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Discussion Point: Where Does HR Go From Here?

Thumbnail image for discussion-pointAnother day, another disruption. 

Or at least that's how it must feel for most every department in organizations today. The repercussions of the combined digital, social, mobile trifecta radiate throughout the organization. But if you mix in economic factors, shifting skill requirements, distributed workforces and new expectations of those entering the workplace, then I think you know which department specifically we're talking about: Human Resources.

Deloitte's Global Human Capital Trends 2014 (pdf) report identified the most urgent trends that HR professionals face today. Number one? Leadership development. Number two? Seventy-nine percent answered retention and engagement. Yet only 16 percent felt ready to tackle these and the challenges they face. 

A fundamental rethinking of the HR department is required to meet these demands.

The Question

The challenges are huge, so we kept the question simple: ""What should be the priority for HR departments today?"

The Answers

Dion Hinchcliffe, Chief Strategy Officer, Adjuvi

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Hinchcliffe is Chief Strategy Officer at Adjuvi and co-author of the management strategy book Social Business By Design. He is a well known business strategist, ZDNet blogger, enterprise architect, book author, frequent keynote speaker, analyst and transformation consultant. He works with the leadership teams of Fortune 500 and Global 2000 firms to drive successful change with new digital methods involving enterprise social media, digital business models, Internet ecosystems, workforce collaboration and the future of work in general. Tweet to Dion Hinchcliffe.

The priority for human resources today is to more fully adapt to the digital world. I don't mean this in some generic management theory sense, but in specific practical terms: In the future, who exactly will do the work that needs to be done, how will it get done, and what will the incentives and motivations for doing it be?

The network-centric organizations of tomorrow will innately understand that the best available resources to accomplish work are largely elsewhere, in other ecosystems, even frequently well outside the traditionally accepted boundaries of the company. An updated, more network-centric view of HR would provide a look at how human resources can be refactored to cultivate — in scale — communities of interest/partnership, more effectively tap into them and elicit their participation (work) using joint goals, all realized in very short time periods.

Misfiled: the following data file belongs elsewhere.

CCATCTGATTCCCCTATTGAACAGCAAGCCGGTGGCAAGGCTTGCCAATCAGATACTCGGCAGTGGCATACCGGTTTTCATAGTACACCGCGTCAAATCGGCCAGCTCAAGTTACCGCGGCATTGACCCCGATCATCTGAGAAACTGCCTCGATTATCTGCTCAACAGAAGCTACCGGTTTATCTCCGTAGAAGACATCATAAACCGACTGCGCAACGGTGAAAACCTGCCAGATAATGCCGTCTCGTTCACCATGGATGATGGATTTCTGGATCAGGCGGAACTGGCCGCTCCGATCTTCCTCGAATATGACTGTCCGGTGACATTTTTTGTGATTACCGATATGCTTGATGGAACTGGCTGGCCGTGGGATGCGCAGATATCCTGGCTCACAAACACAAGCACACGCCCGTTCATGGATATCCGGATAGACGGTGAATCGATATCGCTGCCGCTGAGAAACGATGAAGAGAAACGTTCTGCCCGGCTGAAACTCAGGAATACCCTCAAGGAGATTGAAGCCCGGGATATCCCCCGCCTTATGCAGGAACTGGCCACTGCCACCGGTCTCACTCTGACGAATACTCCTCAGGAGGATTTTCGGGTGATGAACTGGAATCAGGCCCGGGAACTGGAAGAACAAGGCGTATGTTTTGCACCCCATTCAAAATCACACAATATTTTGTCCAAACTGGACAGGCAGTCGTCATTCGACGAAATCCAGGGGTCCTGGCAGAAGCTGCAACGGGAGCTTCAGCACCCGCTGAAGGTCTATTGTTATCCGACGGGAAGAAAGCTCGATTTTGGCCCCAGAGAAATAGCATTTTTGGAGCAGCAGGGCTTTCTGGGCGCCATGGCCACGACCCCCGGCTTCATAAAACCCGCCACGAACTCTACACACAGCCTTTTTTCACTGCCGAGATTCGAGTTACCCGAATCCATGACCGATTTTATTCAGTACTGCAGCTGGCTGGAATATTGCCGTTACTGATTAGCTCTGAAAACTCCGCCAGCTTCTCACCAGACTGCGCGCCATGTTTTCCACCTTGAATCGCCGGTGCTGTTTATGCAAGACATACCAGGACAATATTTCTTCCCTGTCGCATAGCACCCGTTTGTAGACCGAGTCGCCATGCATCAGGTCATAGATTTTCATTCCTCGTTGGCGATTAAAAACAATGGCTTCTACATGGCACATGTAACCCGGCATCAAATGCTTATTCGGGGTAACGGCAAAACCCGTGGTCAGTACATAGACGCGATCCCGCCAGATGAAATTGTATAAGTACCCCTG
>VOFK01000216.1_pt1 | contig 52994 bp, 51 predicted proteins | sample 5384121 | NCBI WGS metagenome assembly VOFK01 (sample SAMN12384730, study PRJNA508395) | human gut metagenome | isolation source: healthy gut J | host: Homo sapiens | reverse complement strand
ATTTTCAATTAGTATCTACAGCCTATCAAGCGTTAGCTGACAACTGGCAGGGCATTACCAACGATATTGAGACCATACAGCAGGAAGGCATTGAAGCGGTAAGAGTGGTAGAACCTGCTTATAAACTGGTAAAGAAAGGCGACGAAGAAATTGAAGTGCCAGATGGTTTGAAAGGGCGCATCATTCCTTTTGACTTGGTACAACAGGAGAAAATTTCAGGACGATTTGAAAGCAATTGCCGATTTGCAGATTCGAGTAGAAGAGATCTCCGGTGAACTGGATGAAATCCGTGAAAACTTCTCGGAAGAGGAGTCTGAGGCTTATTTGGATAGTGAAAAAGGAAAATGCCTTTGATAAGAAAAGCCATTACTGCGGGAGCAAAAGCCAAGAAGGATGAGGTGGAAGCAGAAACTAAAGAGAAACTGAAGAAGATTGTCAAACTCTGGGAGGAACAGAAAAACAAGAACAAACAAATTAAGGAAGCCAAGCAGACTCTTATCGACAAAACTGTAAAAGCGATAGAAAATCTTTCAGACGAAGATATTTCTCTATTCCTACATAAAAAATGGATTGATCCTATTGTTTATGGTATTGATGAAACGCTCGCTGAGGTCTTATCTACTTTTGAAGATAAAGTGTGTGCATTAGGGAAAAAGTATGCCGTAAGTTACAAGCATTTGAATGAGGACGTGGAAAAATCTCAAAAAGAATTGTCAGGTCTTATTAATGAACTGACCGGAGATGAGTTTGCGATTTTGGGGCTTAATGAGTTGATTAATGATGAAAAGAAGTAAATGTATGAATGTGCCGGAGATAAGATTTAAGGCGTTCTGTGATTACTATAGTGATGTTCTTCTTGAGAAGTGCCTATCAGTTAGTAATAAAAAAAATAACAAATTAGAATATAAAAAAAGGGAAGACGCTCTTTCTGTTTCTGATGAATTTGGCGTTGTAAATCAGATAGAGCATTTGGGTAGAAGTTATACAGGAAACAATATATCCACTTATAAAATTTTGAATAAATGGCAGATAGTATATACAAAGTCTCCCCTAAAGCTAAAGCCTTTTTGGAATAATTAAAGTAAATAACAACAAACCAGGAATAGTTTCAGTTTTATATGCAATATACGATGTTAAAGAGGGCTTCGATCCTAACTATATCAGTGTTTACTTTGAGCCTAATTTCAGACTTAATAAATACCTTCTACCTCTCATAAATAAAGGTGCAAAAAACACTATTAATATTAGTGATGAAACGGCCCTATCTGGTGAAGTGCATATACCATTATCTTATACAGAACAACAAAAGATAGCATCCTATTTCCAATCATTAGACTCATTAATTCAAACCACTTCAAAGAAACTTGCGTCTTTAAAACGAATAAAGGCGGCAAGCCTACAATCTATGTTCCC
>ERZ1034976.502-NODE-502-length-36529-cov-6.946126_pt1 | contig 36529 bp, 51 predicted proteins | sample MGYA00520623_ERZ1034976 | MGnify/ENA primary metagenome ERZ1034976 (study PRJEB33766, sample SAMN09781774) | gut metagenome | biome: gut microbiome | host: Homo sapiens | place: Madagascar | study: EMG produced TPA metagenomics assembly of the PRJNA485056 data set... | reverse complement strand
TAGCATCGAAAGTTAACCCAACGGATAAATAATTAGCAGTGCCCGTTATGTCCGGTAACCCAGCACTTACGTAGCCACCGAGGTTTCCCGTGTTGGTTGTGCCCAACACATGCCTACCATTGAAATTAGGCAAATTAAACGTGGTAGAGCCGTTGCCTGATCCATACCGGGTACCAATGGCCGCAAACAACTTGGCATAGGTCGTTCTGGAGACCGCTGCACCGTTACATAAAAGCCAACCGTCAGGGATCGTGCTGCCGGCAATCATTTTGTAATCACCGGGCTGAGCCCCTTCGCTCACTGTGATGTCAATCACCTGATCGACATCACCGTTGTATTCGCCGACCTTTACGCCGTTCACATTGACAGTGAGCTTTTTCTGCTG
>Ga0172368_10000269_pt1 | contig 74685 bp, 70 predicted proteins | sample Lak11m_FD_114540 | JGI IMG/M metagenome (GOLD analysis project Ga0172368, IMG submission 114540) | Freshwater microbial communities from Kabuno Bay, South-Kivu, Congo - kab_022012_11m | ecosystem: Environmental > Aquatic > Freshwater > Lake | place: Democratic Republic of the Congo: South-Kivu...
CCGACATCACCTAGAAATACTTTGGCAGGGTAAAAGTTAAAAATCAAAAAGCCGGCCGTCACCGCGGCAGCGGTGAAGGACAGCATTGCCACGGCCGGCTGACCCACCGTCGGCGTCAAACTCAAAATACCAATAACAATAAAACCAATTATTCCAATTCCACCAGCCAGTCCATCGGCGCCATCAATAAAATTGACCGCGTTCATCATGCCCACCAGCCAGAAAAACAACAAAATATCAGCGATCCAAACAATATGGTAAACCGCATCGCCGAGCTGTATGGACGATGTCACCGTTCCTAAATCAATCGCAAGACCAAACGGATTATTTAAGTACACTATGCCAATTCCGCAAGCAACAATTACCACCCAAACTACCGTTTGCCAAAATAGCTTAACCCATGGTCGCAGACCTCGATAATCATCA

We are already in the era where HR must evolve to help their organizations tap into millions of distributed and loosely-coupled stakeholders around the world in time windows ranging from seconds to years. This means HR must provide a means of structure and process to enable this, often on-demand, to drive critical work outcomes. This is a very different view of human capital than exists in most organizations.

The biggest pain points to achieving this in the short term are the porous, ever-changing nature of digital life, the blurring of work/life boundaries, managing both public/private conduct and recruiting in an age of social media, dealing with the loss of control inherent in the shift to consumer control, and dealing with the scale and timeframes of the digital era, which is too frequently beyond the command-and-control model of traditional human resources to deal with. I'd add that HR departments often don't have a high degree of technology competence, making it hard for them to appreciate the significance of today's changes or how to adapt to them. This is one of the biggest pain points.

To get there, HR should work on cultivating new network-based tools and processes — along with the requisite social capital and relevant communities — long term to drive improvement in objectives like recruiting, on-boarding, learning, expertise location and human capital management/reporting. Understanding and engaging with stakeholders in the ever-shifting winds of digital channels is important too. One year might require a mobile app to reach new recruits, while the next might see that tablet-based education and training is the most important.

Looking up into the HR stack is also vital. Hiring and on-boarding might be so easy in the near future that it's outsourced or in some other way entirely eliminated. Looking at the more strategic aspects of HR and how digital can enable high-order orchestration and value creation will be a vital path to future-proofing the function.

Dan Pontefract, Chief Envisioner, TELUS Transformation Office

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Dan Pontefract is the author of "FLAT ARMY: Creating a Connected and Engaged Organization” and is currently at work on the follow-up book. He is Chief Envisioner of TELUS Transformation Office; a future-of-work group at parent company, TELUS that helps organizations enhance their corporate culture, employee engagement, leadership, learning, work styles & collaboration practices. Tweets and visits to his blog are appreciated.

 

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